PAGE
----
Are You Choosing the Right Testing Tools?
A tester’s productivity and efficiency increasingly is being driven by the set of smart tools used over the course of the testing effort. A decade ago the tool choices were limited to a few commercial solutions. Gradually, as open source tools came into the picture, the question of whether to use commercial or open source testing tools became prominent.
This is not an easy question to answer, and the debate continues to this day. Commercial players and open source software makers are increasingly strengthening offerings and addressing weak areas to make it a very competitive marketplace. For instance, commercial players are usually looking to offer the most affordable price packages, while open source players are bringing in more professional experiences in the tool’s reporting capabilities, end-to-end test coverage, and coverage for niche areas such as automation, performance, security, and test management.
Discussions around the choice of tools for these specific test areas abound. The abundant offerings make the tool selection process complex and time-consuming on one end, yet dynamic and flexible with an ease of change on the other end. The tools ecosystem is now so nimble that the test team is not completely locked into the tool it chooses.
Open source tools, for instance, are easy to set up, so if the team has issues, it can easily switch to another one. Commercial players are also offering their tools in bundles, making it easier for the testers to consume them in not-so-overwhelming portions.
While all these options are exciting, the challenge lies in how to go about choosing the right test tools. It is becoming increasingly important for test teams to create a virtual group of testers who can help with tool research and development. There should be tool champions, change agents, and sponsors as part of this group, which will be responsible of keeping track of the latest tools, trying them to see if they align with the team’s needs, and taking on a feasibility project before deploying them on ongoing projects. This team should be encouraged to play an external-facing role, too, so they are active in tool-related forums and discussions and can disseminate best practices within the team.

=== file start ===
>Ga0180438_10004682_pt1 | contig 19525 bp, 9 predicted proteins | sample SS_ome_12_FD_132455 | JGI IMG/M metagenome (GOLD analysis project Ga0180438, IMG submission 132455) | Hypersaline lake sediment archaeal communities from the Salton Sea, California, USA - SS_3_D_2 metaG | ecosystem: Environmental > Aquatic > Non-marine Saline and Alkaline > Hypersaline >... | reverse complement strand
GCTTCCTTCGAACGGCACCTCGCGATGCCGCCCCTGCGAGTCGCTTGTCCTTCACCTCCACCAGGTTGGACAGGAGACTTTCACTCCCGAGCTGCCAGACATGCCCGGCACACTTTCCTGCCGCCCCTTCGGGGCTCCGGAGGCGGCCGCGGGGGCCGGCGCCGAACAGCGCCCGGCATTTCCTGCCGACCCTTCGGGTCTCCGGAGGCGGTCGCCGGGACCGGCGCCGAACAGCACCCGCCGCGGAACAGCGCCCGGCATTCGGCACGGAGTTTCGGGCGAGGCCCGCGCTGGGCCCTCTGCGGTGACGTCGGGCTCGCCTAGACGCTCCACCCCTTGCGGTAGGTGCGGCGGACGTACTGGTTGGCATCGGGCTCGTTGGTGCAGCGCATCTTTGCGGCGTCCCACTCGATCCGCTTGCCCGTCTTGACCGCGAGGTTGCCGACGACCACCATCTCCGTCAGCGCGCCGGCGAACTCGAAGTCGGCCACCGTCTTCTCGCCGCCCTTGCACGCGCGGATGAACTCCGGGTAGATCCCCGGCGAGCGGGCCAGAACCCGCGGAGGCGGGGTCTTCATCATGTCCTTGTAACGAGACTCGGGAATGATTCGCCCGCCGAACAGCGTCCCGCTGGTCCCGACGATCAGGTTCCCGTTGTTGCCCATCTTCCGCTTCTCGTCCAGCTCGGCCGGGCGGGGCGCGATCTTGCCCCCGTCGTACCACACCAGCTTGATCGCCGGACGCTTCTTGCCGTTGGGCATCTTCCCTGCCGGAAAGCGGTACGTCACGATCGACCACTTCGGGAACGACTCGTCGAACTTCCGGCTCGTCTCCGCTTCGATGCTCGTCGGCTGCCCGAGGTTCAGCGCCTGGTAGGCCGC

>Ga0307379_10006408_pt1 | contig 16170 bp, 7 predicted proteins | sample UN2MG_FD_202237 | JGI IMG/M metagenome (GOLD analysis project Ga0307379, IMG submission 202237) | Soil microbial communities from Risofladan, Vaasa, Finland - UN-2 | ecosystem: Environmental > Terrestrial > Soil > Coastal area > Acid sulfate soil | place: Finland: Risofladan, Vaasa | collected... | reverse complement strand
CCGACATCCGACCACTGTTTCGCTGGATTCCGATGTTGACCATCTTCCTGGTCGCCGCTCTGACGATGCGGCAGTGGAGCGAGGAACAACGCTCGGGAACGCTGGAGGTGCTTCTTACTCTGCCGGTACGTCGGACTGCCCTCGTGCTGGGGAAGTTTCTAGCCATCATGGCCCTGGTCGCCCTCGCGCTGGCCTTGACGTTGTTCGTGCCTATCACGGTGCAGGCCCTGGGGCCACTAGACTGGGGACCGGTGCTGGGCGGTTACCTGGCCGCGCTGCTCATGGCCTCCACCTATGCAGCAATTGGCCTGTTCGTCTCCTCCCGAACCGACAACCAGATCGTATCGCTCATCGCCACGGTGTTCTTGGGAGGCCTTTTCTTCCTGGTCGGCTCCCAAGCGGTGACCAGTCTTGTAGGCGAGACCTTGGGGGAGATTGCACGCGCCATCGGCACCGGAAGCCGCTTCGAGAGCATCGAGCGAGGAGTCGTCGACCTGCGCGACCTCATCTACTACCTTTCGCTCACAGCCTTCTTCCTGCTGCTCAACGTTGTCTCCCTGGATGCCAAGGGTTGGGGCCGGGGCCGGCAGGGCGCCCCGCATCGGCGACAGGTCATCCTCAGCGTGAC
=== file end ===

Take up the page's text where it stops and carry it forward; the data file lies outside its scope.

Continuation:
The regular testing team also should take on its own tool-related research to bring in new findings and interesting updates to share. It is important to inculcate the questioning mindset among testers to help with the selection process.
Choosing the right testing tool is not a one-time decision. It is an ongoing process to ensure that the team is current in taking advantage of the available offerings. To accomplish this, every tester needs to be willing to do research to determine the best tool choice for their team and give their test effort an edge above the rest.